Ghanaians have a fault, and that fault is in their judgment. They place judgments on you as soon as they see your face/clothes or hear you speak. Why are we so culturally shocked when we hear a light-skinned part-Ghanaian speaking a language that they have inherited the right to speak by blood? Yet they look at the dark-skinned Ghanaians with insults implicated in their eyes when they discover that they cannot speak a Ghanaian language (fluently). There’s a paradox in this. Why? Because they laugh shamelessly when they witness people try.

Could you possibly think of anything more discouraging? Your judgments have managed to shame someone enough to making them desire to learn a language, and in their attempts, they are shamed even further. My fellow countrymen, how do we solve the problem now?

I have friends who have also been in Ghana their whole lives, of course fluent in English perhaps because they went to international schools, or their parents just raised them talking that way, or other circumstances. I have one particular tall, dark friend who has lived in Ghana all his life, but has a rather not-Ghanaian accent. It’s almost British – until you do an extensive comparison and realise it’s not at all British; it’s just him. (Nevertheless, people have seen it fit to nickname him BBC.)

Here are two important things to note about this friend:

  1. He’s very dark. VERY. )y3 bibini ampa.
  2. He cannot easily buy bofrot.
In case you didn't know what bofrot was...
In case you didn’t know what bofrot was…

It may not be immediately apparent how these are related. Here’s a true story: Mr. Dark goes out to buy bofrot. As soon as he opens his mouth to ask for bofrot with his impeccable English in his not-Ghanaian accent, the bofrot seller gets very excited and completely ignores his request. Instead, she begins to exclaim in Twi and shouts for her colleague, who is probably at the back, frying more bofrot that, “Ei! Come and look at this bibini with skin darker than my own, talking like an obroni! Come and look! Come and look!”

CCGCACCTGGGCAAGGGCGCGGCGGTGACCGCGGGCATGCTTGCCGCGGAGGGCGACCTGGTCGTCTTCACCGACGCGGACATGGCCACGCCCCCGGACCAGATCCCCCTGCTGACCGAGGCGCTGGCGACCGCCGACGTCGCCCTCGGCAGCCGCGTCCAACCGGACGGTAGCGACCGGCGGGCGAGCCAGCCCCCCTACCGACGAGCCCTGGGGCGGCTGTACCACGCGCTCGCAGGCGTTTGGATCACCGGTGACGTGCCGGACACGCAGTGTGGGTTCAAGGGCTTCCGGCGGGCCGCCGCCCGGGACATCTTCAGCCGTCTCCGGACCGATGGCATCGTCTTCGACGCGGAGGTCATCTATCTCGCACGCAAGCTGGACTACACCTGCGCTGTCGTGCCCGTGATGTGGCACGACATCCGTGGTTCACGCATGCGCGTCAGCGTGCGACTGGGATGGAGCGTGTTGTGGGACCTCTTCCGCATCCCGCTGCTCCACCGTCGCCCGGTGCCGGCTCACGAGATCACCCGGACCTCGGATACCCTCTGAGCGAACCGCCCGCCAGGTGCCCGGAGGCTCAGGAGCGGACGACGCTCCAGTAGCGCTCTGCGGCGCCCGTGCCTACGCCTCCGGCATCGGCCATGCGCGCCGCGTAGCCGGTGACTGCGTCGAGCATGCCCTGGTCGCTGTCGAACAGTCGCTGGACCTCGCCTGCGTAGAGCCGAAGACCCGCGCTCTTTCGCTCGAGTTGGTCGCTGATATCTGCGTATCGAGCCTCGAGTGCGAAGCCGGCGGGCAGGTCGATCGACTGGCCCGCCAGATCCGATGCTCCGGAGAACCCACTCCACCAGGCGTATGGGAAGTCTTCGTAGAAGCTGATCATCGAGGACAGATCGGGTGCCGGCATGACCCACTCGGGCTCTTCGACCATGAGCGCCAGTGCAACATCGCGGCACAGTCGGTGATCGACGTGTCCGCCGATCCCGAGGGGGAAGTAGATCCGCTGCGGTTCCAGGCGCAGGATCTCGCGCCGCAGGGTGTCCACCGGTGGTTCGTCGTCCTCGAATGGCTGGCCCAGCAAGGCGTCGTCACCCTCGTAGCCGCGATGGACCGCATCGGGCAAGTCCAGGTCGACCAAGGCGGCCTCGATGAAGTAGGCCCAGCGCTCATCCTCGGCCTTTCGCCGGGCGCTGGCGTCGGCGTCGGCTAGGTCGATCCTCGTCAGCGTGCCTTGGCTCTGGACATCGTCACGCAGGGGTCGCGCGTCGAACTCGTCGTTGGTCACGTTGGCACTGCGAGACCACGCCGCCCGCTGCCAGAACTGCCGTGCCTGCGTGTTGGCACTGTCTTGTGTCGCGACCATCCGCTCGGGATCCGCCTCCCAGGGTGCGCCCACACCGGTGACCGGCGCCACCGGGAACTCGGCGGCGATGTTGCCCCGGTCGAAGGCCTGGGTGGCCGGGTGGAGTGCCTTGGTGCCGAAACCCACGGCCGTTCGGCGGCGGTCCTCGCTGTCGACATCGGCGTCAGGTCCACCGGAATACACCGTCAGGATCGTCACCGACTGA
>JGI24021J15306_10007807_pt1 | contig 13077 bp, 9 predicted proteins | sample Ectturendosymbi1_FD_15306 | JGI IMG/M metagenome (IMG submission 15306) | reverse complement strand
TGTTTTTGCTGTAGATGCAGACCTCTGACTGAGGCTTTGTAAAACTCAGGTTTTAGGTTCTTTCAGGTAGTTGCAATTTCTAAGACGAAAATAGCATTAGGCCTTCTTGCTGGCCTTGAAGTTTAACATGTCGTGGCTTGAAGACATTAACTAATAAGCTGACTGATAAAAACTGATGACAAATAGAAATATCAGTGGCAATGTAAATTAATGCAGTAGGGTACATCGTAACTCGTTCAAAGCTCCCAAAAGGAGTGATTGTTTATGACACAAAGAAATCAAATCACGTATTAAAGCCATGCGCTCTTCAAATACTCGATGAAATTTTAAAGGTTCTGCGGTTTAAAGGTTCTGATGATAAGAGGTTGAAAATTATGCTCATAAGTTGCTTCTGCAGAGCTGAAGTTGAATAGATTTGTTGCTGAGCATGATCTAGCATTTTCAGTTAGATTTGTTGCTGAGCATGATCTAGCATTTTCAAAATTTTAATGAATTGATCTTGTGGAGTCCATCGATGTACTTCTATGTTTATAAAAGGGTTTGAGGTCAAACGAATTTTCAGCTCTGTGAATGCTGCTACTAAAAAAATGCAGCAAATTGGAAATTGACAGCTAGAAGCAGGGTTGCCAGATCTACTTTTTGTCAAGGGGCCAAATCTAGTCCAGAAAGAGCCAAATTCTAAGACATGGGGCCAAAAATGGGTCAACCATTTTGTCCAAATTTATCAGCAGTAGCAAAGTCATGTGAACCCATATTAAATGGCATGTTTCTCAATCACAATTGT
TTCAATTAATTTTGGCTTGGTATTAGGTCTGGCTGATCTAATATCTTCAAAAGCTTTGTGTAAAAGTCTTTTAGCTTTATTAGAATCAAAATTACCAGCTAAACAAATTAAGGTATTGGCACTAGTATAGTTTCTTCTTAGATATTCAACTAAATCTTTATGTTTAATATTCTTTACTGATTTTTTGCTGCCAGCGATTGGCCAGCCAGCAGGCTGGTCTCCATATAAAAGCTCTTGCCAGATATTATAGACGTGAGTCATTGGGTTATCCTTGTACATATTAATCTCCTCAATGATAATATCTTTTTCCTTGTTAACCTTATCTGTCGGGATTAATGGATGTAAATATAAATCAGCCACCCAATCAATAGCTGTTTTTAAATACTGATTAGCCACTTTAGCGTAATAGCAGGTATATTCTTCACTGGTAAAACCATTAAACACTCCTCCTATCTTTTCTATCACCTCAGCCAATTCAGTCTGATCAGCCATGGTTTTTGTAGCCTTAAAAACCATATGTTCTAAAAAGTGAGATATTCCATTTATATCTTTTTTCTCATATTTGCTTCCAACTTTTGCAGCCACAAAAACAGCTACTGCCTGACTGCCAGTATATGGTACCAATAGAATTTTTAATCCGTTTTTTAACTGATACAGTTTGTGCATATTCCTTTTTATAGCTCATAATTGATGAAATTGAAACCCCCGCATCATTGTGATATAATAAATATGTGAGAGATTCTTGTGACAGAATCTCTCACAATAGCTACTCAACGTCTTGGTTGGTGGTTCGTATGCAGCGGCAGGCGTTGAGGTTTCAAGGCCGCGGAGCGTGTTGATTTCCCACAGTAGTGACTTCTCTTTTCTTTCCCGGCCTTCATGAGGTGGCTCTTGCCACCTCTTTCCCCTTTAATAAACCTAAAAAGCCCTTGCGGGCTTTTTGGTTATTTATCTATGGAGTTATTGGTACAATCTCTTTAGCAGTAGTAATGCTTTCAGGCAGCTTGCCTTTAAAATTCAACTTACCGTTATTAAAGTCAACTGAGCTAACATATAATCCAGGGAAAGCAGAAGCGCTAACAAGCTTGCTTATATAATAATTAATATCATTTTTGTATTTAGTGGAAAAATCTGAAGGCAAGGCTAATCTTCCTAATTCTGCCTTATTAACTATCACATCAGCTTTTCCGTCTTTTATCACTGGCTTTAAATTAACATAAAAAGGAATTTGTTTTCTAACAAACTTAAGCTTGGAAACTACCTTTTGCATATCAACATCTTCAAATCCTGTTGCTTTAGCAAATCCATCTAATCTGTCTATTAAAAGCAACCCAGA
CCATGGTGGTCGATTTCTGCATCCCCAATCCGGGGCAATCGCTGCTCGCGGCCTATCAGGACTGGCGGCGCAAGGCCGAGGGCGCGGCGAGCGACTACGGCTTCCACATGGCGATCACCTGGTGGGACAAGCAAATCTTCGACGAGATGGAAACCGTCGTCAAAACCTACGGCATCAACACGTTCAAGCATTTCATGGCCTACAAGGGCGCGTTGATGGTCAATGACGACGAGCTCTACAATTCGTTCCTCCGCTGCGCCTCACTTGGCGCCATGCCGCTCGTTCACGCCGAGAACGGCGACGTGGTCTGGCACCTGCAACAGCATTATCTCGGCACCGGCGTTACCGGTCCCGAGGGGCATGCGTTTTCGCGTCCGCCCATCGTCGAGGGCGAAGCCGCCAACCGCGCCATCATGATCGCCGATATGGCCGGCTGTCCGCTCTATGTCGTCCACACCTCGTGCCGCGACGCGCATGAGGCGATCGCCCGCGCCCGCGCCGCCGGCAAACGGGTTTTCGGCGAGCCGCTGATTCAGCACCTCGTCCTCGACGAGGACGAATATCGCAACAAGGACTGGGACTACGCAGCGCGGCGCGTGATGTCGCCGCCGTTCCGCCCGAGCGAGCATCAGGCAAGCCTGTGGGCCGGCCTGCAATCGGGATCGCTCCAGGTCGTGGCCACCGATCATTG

The second woman comes out. Mr Dark requests again for his bofrot. The two women start freaking out together. All this has to be gone through before the guy can be given his damned bofrot?!

People used to ask me whether I could speak Twi. When I spoke it, because they had heard my abrofos3m English before, they would inevitably start laughing, whether what I said was funny or not, whether I felt like I’d made a mistake in pronunciation or not…they would just laugh, because the person from whom the sound was coming was me. And by the time I was ten or eleven, I’d gotten tired of it. Hence, when people asked me if I could speak, my response would be, “Yes, but I won’t do it now, and I won’t speak it to you because every time someone asks me if I can, they just want to use it as an excuse to laugh at me.” (I am not joking. I said this. Many times.) And nothing they said afterwards would be able to sway me from my steadfastness. And guess what? That’s how the older generation of Ghanaians loses touch with the younger generation. The old ones laugh, the young ones get defiant and give up.

Perhaps this shaming method worked in the past, but now, people are undeniably richer and more Westernised/globalised and kids are more rebellious. Thus, shaming can actually do more harm than good.

Here’s another problem that doesn’t seem that important but is actually a very large contributing factor: association. Some Ghanaian kids actually don’t speak Ghanaian languages because they don’t like the people who do. For example, one thinks, “These barbers and hairdressers are displaying nasty conduct by way of using their language to insult the people whose hair they are attending to, or “These nasty people speaking Twi make me feel nasty when they laugh at me for trying to speak it,” which leads to conclusions like, “If nasty people are speaking a language, I’ll be as nasty as them if I speak the language too, and if nasty people speak the language, then the language must be nasty too. Let me avoid all this nastiness.” And that’s another soul lost.